Sir Menzies Campbell's leadership of the Liberal Democrats has come under fire, with one senior peer calling it "disappointing". Delegates at the Lib Dem conference in Brighton give their opinions.
PETER ANGUS, WANSBECK, NORTHUMBERLAND
I didn't vote for Ming. I think he's too old and I really wish we had Chris Huhne as leader instead of him.
Ming was the wrong choice but we are a democratic party and that's the decision we made.
But this isn't China, where you have to be 86 before you can lead the Communist Party.
I'm not against age and experience but you need a bit of dynamism.
Ming hasn't shown the passion you used to get from Paddy Ashdown and Charles Kennedy. They were both fantastic.
ANDREW HUDSON, LONDON
Ming seems to be going along fairly slowly as leader.
Maybe we need a more passionate and charismatic display, but I suppose you can overdo it.
It seems we will keep on growing as a party and Ming has provided the stability to allow us to do that.
I don't think there's that much appetite in the party for a change of leader.
MARY REID, KINGSTON, SURREY
I was very strongly supportive of Ming when he ran for leader and I don't think the stuff you read in the press is what people really think.
What we needed when Ming became leader was a period of stability and calm and he has given that. He's not flash like David Cameron, but that's not what we want.
We can't suddenly ask for more charisma now.
Ming will probably be leader for four or five years in total and will put us in a solid position.
The party is always lower in the opinion polls between elections, but when the campaign starts people see that we offer something different.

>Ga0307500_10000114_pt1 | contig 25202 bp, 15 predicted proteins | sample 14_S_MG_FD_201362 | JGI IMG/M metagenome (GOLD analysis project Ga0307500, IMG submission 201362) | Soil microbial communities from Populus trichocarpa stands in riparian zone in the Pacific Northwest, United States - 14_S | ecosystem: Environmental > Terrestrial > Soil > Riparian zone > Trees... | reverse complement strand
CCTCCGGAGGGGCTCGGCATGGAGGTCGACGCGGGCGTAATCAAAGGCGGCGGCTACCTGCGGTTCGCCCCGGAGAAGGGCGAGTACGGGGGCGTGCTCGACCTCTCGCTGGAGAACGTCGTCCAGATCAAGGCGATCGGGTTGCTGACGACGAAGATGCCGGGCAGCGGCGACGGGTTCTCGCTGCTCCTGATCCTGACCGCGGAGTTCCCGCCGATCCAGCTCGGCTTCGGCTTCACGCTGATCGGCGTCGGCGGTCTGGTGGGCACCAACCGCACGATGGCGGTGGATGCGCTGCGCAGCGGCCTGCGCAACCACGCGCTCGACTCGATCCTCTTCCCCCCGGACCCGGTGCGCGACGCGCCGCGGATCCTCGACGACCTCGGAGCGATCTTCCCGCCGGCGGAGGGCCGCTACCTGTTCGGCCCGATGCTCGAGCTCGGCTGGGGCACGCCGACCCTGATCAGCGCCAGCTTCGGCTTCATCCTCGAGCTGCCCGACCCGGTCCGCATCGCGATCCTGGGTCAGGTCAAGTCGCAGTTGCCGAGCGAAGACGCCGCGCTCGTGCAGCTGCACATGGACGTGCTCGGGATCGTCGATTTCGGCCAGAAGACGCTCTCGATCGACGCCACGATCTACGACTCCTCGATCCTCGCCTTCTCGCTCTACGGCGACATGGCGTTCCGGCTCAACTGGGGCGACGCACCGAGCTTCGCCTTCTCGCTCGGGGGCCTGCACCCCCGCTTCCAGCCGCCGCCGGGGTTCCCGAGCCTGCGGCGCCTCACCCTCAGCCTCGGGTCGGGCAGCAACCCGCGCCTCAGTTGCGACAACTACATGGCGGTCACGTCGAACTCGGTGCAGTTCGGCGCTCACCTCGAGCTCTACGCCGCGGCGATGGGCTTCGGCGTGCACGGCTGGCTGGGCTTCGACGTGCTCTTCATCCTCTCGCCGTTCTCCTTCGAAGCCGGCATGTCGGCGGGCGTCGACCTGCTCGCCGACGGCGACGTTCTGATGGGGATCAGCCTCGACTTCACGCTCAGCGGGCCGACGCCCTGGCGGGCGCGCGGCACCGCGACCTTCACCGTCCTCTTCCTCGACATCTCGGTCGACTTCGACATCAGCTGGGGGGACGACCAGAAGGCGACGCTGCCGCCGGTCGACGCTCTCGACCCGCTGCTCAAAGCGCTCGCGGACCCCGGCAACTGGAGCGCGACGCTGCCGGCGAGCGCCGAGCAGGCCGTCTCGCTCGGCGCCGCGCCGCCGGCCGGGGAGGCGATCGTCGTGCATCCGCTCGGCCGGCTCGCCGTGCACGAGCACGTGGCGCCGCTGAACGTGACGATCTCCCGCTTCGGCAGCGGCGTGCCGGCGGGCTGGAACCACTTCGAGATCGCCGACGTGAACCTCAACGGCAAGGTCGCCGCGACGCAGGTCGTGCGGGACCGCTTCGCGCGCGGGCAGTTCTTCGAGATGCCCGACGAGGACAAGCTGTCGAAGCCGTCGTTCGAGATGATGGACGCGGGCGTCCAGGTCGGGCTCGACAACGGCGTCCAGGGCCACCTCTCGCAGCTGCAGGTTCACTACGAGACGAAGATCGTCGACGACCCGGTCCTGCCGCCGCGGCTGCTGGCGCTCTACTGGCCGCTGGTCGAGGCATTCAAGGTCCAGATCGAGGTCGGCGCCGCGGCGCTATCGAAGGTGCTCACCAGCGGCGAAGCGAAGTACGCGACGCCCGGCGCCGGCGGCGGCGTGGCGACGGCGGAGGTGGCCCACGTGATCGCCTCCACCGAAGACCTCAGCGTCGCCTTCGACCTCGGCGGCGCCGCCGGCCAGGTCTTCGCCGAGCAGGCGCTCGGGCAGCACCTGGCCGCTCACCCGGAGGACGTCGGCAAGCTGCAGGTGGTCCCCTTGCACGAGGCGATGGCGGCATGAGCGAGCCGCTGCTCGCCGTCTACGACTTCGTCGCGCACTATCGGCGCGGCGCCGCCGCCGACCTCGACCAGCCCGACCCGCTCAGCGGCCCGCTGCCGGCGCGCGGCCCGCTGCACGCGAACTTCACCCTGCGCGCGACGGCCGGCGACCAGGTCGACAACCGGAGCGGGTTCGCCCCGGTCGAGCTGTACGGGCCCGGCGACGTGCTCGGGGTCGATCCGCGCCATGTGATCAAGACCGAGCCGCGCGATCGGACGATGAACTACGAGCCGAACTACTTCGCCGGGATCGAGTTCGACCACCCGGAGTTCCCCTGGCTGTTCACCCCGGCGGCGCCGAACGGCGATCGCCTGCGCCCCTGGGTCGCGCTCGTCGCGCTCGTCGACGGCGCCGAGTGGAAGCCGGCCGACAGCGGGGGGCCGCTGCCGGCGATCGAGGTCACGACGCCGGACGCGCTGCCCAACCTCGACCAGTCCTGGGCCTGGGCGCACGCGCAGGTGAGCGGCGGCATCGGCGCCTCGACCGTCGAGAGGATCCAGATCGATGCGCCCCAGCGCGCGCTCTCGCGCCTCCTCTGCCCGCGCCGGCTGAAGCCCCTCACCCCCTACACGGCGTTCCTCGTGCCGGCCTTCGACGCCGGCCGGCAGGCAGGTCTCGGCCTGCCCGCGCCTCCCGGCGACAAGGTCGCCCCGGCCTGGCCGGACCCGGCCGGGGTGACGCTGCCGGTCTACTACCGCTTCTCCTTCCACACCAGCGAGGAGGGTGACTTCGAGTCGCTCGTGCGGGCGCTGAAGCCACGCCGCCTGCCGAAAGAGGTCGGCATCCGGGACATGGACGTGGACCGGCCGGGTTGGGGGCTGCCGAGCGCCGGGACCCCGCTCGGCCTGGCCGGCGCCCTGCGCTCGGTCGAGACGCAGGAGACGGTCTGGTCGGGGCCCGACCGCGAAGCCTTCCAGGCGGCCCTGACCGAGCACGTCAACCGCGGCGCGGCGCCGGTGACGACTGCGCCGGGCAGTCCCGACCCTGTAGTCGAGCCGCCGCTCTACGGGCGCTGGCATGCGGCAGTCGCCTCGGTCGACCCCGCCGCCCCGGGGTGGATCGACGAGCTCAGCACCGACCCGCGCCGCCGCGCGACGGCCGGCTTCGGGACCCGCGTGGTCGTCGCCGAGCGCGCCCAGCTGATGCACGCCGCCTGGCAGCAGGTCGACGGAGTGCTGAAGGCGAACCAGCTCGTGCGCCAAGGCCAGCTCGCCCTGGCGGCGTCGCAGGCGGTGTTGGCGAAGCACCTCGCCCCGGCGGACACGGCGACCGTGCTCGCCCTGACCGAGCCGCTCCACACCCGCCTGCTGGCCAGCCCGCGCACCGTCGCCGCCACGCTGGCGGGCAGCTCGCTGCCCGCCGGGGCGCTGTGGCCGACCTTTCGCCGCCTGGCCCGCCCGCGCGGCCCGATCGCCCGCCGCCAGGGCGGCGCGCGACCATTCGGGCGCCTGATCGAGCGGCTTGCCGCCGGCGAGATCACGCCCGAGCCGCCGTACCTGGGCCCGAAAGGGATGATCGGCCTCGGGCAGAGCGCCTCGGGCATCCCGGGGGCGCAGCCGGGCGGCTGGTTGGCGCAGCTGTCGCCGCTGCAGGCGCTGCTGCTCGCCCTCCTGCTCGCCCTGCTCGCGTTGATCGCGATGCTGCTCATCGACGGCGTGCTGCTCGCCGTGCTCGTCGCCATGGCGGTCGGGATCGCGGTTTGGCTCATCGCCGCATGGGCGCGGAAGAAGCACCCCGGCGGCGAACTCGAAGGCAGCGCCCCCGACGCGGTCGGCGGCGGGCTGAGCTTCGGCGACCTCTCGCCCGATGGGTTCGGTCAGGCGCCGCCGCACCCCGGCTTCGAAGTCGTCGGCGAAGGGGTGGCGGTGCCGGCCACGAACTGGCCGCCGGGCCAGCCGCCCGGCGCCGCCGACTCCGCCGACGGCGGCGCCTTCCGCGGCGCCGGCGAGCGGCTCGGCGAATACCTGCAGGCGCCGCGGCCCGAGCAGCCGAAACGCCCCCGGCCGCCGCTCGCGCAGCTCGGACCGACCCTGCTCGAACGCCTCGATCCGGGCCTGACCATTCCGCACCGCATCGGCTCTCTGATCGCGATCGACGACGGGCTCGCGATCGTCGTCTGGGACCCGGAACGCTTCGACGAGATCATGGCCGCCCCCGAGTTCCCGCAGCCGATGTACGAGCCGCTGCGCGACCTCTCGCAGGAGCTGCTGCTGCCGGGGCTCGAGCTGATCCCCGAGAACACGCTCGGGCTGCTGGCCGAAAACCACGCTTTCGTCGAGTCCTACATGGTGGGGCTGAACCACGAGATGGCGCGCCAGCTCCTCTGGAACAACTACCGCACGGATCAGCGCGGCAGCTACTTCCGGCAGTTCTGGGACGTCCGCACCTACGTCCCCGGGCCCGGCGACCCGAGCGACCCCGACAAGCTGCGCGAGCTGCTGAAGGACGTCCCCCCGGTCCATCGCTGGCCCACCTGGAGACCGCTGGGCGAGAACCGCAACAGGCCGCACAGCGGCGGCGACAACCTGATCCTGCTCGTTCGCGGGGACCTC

We are a liberal party that encourages freedom of speech, so people do speak their minds, even about the leadership. In other parties that might be seen as treason, but I would call it debate.
SHARON BOWLES, AYLESBURY, BUCKINGHAMSHIRE
It's a difficult time for us, with the media focusing on the other two parties, but the leadership team are doing a very good job.
We have put this leader in place and he will do the job into the next election.
I think the direction the party is going in is right. We are very strong on the economy and the environment and we have excellent policies.
People really do like our policies and we are about more than just one person. It would be wrong to change our leader.
If we keep having complete changes of direction, what would that say about the party?
ADRIAN TRETT, LONDON
I'm happy to have Ming as leader. He has strong principles and he sticks to them.
I think we could do with some more enthusiastic speeches, but he generally comes across well.
I've been impressed by Ming's campaigning on issues of principle like Iraq and the environment.
I hope that he stays as leader into the next election. There's nobody who stands out as an obvious successor and Ming is taking the party in the right direction.